Suzanne Farrell left the New York City Ballet in 1969, and joined the Ballet of the Twentieth Century, Maurice Bejart's company based in Brussels. There can be no denying that her absence was mourned, not alone by Balanchine but by her partners, colleagues, and public. It is unprofitable to speculate whether such a departure should be interpreted as courage, treason, or a refusal to submit any longer to conditions that seemed at the moment confining, as well as a desire to explore alternatives in new capacities and possibilities. Such separation is sometimes necessary...Farrell returned in the winter [Winter 1975] before the Ravel Festival to dance with an extraordinary freshness and greatly increased technical brilliance. The years spent with Bejart, a talent and energy far more loose or instinctive than Balanchine's seemed not only to have heightened her physical proficiency, which had always been large, but to have increased her emotional projection, which had heretofore seemed smoldering.
The first new work Balanchine composed for her was Ravel's Tzigane. Essentially a "gypsy number," it commenced with a five-minute solo of surpassing physical demands and emotional intensity. The music is not exactly a Hungarian cousin to the composer's Bolero, but its nightclub overtones cannot be ignored...This music gave Balanchine, with his every-ready tact, the opportunity to invent a star turn for Farrell. It framed her extremeties of abrupt angularity and off-centered plastic posturing in all their fiery contrast to her natural "classic" grace and ease, her steely fragility and chill authority. In a perverse pattern of steps, Balanchine turned the familiar hungarisch idiom of opera-house Lisztian divertissements inside out. Its positioning was so odd, the sequences in their reversal so unexpected, that what might have been rejected as parody was transformed into assertive rehabilitation. Farrell did not impersonate a "gypsy;" her body played with theatricalized elements of wildness, caprice, longing, and arrant independence which could be read as intensely secret and personal. Was part of this an echo of her own wandering, of the fact she had at last returned to her tribe's encapment, while proclaiming her own increased identity and independence?
In any event, Farrell's reappearance marked a rise in the company's spirits, another chapter of growth...There is no doubt that a powerful personage throws off an aura, sometimes of positive, less often of negative, energy. Farrell's peculiar qualities, the impression these have made in a variety of ballets, have contributed something unique to our repertory. Like other powerful artists she invests her own mystery, an enclosed alchemy of power, vulnerability, the control and conscious manipulation of tension. When she dances it is not only a body in motion but an apparatus analyzed and directed by operating intelligence. It is as if some sort of radium slumbers but is always present and ready in her corporal central; when ignited, it glows to white heat. It enables her to transcend occasions, patterns, appearances. It commands recognition but is not always easy to read. Balanchine has been able to provide a habitation in which this core is fired, or can activate itself.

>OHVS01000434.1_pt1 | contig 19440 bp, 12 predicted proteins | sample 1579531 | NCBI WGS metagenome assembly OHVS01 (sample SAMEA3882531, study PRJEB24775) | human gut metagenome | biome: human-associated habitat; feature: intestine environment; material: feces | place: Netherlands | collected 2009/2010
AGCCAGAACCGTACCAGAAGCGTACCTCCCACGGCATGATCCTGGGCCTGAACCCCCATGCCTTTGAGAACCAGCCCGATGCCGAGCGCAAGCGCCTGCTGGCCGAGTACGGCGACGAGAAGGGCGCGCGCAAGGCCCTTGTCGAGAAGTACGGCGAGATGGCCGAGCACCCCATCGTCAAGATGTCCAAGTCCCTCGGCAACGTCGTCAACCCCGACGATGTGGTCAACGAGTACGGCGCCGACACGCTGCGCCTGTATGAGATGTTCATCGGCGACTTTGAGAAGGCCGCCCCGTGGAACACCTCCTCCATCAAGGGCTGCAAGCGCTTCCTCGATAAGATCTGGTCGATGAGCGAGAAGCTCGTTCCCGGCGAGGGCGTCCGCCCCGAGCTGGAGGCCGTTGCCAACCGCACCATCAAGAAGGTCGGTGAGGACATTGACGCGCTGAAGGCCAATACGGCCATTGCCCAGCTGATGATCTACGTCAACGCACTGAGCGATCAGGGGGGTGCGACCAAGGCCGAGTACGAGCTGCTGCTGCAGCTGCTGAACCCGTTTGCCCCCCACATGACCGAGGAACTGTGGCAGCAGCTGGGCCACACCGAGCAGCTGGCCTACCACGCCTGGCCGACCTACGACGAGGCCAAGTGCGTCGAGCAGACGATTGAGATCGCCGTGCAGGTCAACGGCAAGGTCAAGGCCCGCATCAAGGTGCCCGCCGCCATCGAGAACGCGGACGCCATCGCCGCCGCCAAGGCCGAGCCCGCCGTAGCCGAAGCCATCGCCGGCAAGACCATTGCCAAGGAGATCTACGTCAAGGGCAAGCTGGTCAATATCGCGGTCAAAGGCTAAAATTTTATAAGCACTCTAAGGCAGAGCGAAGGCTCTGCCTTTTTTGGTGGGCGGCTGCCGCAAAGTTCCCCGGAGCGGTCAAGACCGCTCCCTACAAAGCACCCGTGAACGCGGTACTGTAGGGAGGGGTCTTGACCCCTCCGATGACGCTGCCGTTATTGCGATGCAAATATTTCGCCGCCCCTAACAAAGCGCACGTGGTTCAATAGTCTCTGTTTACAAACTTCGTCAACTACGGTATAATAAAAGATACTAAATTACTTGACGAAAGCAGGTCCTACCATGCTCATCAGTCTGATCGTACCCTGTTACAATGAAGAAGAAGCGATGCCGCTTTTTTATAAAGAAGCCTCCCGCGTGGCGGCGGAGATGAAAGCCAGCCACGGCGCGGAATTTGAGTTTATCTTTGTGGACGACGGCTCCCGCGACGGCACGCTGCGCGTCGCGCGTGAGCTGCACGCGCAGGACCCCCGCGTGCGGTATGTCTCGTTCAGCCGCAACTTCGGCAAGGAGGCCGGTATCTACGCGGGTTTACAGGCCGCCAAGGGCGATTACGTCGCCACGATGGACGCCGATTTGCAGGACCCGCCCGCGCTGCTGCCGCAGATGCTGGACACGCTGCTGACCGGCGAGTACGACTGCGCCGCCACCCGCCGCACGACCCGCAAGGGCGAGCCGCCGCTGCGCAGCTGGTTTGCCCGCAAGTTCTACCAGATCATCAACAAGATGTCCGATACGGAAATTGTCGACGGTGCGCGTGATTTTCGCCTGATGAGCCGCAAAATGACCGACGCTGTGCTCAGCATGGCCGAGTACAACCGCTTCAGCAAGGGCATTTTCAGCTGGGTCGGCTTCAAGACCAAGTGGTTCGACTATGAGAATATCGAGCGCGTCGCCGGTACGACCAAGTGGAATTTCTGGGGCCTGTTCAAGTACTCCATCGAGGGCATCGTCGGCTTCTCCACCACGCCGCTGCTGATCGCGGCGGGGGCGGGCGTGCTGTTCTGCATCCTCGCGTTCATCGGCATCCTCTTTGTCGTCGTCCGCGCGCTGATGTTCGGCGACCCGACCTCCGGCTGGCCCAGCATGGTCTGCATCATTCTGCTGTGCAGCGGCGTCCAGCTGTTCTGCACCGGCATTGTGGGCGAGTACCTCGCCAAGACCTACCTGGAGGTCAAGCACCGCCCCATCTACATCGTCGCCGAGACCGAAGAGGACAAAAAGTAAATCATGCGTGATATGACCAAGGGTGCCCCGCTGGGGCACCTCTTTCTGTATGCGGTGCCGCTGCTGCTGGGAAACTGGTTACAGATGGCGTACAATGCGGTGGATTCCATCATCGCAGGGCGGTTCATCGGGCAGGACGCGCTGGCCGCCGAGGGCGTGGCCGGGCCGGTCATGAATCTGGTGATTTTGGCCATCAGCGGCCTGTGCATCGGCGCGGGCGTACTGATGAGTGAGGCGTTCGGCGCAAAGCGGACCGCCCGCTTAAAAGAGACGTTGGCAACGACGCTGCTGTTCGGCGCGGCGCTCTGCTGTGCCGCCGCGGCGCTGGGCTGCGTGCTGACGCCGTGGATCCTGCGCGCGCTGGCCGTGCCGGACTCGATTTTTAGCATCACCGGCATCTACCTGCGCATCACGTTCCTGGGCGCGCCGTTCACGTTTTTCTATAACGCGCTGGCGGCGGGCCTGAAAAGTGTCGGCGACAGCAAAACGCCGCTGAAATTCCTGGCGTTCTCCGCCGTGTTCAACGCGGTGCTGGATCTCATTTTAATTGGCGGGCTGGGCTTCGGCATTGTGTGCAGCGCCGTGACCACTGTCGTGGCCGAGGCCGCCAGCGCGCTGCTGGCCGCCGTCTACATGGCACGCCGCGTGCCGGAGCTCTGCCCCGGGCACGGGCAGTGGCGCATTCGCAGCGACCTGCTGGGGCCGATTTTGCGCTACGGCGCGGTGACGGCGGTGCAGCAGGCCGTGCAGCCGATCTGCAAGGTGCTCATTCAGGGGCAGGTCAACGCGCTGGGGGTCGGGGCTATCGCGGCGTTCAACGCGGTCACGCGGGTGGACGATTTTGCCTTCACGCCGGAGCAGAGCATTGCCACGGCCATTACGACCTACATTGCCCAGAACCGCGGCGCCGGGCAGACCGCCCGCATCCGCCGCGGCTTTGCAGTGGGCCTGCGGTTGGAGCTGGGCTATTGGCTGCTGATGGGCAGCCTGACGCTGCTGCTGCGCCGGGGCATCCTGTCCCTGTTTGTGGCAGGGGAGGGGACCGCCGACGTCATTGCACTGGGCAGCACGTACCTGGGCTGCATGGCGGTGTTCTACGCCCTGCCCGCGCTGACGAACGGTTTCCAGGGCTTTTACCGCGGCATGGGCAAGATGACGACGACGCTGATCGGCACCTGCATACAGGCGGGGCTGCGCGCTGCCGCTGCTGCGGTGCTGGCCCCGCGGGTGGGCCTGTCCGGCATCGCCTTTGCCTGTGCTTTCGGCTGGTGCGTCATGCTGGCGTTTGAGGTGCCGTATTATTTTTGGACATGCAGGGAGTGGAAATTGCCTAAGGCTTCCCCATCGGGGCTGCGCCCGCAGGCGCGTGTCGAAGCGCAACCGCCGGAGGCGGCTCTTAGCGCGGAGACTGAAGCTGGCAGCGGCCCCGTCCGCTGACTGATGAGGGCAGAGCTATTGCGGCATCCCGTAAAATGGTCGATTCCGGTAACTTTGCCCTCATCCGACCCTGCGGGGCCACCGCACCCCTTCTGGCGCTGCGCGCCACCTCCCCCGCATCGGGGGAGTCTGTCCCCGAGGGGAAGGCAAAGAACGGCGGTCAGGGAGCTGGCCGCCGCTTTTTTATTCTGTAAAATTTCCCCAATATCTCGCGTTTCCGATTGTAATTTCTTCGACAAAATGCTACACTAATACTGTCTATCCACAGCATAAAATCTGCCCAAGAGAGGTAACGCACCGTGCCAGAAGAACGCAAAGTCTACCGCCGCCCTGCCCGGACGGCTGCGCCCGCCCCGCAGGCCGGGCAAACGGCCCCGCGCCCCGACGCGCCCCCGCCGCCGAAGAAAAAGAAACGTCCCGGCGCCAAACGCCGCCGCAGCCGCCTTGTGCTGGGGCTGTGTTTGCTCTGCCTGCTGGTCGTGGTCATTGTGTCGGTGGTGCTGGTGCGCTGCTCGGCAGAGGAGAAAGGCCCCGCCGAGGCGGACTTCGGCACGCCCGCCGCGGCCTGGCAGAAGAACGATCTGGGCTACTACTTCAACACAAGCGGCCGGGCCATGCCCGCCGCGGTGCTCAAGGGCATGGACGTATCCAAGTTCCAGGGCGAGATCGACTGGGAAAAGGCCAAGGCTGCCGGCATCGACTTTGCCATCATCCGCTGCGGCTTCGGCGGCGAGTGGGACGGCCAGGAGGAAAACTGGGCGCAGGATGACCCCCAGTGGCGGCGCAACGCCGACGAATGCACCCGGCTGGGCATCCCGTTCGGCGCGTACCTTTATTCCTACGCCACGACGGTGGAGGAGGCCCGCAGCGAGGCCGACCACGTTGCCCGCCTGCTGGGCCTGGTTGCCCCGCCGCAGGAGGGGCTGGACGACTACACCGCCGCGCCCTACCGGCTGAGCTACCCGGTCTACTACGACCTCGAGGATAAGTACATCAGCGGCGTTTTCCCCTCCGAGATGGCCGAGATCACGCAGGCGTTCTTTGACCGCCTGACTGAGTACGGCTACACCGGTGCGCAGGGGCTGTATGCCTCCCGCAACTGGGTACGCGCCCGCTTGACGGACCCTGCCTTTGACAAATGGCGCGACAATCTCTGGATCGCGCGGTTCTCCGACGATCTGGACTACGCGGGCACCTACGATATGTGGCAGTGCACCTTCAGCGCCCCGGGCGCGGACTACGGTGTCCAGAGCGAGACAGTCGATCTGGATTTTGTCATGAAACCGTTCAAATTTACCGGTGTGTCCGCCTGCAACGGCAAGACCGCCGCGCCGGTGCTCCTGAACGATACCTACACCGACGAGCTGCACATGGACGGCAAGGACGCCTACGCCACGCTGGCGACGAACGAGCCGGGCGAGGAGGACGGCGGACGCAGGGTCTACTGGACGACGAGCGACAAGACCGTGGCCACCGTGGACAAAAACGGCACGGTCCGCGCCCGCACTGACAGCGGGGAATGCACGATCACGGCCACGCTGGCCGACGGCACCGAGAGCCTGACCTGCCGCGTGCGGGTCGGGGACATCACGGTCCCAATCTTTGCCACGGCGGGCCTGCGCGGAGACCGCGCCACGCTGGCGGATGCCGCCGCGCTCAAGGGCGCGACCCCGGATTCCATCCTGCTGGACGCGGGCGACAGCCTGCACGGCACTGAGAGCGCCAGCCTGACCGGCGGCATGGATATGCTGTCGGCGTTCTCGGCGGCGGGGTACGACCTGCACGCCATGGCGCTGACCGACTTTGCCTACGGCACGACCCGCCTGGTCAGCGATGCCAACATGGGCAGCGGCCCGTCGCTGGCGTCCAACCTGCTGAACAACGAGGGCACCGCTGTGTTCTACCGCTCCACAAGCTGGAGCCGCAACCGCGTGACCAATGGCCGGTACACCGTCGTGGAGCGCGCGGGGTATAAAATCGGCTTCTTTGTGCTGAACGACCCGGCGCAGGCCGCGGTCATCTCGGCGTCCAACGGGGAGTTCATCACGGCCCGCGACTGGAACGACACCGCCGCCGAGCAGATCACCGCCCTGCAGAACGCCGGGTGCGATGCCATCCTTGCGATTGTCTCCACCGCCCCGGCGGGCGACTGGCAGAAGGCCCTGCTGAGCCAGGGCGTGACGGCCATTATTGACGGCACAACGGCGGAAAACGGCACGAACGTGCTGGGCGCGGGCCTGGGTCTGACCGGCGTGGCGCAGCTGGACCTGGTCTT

Thirty Years: Lincoln Kirstein's the New York City Ballet (1978)
In the early days of my career, I was always this virginal girl in white. I liked that, but the tom-boy in me always wanted to be a little contrary. I used to wish that I could play the black swan instead of the white swan, or the evil girl instead of the good girl. So when I came back to the company, this was the first thing Mr. Balanchine did for me. I was curious to know how he would see me. Tzigane means "gypsy", it's Hungarian.
I thought he'd give me something very technical, but the first thing he had me do is sort of mosey on stage in this sort of indifferent quality. I thought this was very strange. "I'm not sure if I want to look like this. What are people going to think? They expect me to dance." And then I said, "No, he's always presented you very well, and you believe in him. Let's try something that hasn't been done before." So we started working on this ballet.
It was a lot of fun to be a gypsy. By then Mr. Balanchine and I had become comfortable with each other, and frequently he would say, "Oh, you know what I want. You fill in." That was very nice of him, but also a big responsibility. Because it had to look like what he might do, be in the same flavor, and the same character as what he might do, and wonderful that he trusted me enough to say, "Oh, Suzie, you do it." It was quite thrilling, and gave me a lot of freedom in a world that has a lot of discipline. At one part in the choreography, he said, "Oh just stand here and do something, and then start turning."
As the ballet starts out, I'm dancing to a solo violin. There is not even a conductor. I don't even see the violinist. He's down in the pit, and there is just a single spotlight on my face. The rest of the stage is dark, so it is very lonely. In fact, it is probably the loneliest I've ever been. Even lonelier than walking down the streets of New York by yourself. To be in front of people, you have to look interesting, have to go from one side of the stage to the other, portray something, but you don't even have the sound of an orchestra to fill the void. Just this one lonely violin and myself. I start to dance. And it stays this way for about five minutes. It was a long solo.
Suzanne Farrell Interview, 1990, Academy of Achievement